Once you have the statute number, you can search case law to see how the courts have applied it. This is free also. For this, there are a few free resources. I used to love lexisone, but it is no longer free. The state bar website has a free service, but I do not use it (http://texasbar.com/). Click on the casemaker logo in the center of the page and provide your bar number and password.
The free service I like is google scholar. From google, search scholar and click on the first result—or just go to http://scholar.google.com/. Select case law, then select Texas, then type your search. Again, use terms like you would see in the case. Imagine what an appeals court would say. For example, illegal search gets you 4,600 results, illegal search of glove box gets 94 results, and “illegal search of glove box” gets you no results because an appellate court would not write that phrase. But “search of his glove compartment” gets one result from 1984. Click on it and you can scroll down to the highlighted terms or phrase.
From here, you can read the case, search within the case from a tab at the top left or through the browser search I described earlier, or you can click “how cited.” This takes you to a list of the cases that mention this case. The text excerpts will be in the main part of the screen, and a list of related documents and citing documents will be in a list to the right. You can click on any of these and the link will take you directly to where your case was cited in that case. You can limit the search to just the Court of Criminal Appeals of Texas if you need to or—a trick I use to get cases relevant to my local court—include the city where the court is located in your search. For example, I might type “illegal search” Amarillo or “illegal search” 7th to try to get cases from the 7th Court in Amarillo. If you are searching a statute, use that as your term. For example, if you want to know about drug free zone, you get 7,630 results. For “drug free zone,” you get 823 results, and “481.134” gets you 212 results.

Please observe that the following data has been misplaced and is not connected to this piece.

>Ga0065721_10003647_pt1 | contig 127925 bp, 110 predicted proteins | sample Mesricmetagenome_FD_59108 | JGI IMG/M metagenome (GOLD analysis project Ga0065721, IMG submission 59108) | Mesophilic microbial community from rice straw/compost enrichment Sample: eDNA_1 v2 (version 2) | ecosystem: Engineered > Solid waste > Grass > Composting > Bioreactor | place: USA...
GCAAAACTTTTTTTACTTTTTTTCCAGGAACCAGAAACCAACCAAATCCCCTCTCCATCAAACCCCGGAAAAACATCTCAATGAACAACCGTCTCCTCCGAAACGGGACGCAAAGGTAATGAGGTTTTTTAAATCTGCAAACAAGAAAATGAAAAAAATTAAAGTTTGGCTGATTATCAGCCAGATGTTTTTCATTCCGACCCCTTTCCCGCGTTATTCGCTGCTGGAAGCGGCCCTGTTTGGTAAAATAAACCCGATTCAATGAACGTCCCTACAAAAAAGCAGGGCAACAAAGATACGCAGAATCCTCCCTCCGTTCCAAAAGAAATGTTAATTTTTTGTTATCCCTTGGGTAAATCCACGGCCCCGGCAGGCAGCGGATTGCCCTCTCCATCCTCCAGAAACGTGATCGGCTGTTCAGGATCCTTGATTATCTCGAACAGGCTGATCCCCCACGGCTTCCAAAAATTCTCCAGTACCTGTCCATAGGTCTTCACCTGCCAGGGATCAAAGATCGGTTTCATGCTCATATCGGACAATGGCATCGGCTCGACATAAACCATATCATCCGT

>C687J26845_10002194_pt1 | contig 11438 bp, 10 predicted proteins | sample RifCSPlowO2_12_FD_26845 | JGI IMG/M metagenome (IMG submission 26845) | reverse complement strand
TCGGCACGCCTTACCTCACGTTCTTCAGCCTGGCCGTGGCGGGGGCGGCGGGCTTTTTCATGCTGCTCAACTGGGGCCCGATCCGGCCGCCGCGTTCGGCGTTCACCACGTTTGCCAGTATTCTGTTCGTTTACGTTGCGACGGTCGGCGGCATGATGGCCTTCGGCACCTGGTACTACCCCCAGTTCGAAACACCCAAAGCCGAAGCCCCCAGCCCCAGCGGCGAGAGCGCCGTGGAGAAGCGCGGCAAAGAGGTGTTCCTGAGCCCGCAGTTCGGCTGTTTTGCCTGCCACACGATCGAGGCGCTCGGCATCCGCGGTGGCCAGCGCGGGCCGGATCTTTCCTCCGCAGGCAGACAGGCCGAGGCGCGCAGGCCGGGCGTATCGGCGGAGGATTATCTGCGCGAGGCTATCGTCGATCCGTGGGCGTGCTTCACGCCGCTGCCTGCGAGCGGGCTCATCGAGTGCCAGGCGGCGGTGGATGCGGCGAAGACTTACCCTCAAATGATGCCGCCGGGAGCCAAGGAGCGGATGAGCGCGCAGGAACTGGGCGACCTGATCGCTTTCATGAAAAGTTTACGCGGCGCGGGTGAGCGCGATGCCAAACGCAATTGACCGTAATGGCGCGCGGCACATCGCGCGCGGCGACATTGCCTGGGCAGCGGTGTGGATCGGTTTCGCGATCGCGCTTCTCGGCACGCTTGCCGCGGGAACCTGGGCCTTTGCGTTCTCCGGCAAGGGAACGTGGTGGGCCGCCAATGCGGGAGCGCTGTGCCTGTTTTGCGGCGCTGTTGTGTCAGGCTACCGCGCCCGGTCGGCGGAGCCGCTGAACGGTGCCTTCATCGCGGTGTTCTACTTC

If you like a little more control or are getting too many results, from the results page click on the down-facing grey arrow near the top right and it will allow you to choose advanced search options.
Finally, if you just are not getting anywhere with your search, go out to regular Google or Yahoo or whatever you use and just search. Sometimes you can find a news release that cites the case you are looking for or, more often than not, a lawyer’s website where they have discussed the matter at length. I never rely on their analysis, but I do use that as a tool to find the right citations when my other searches have turned up nothing.
I like to try to answer the easy questions that can be solved with RTFM because I inevitably find something I’ve forgotten or never knew. When you know more about the law, you are a better lawyer and your clients benefit. For example, I was looking up someone’s simple question about a grand jury procedure and located Texas Code of Criminal Procedure Art. 20.20—which blew my mind because I had never seen that done on an indictment. I then searched “20.20” and found that the courts made it discretionary and not mandatory. Wonder what I found? What a great way for you to practice what you just read! RTFM!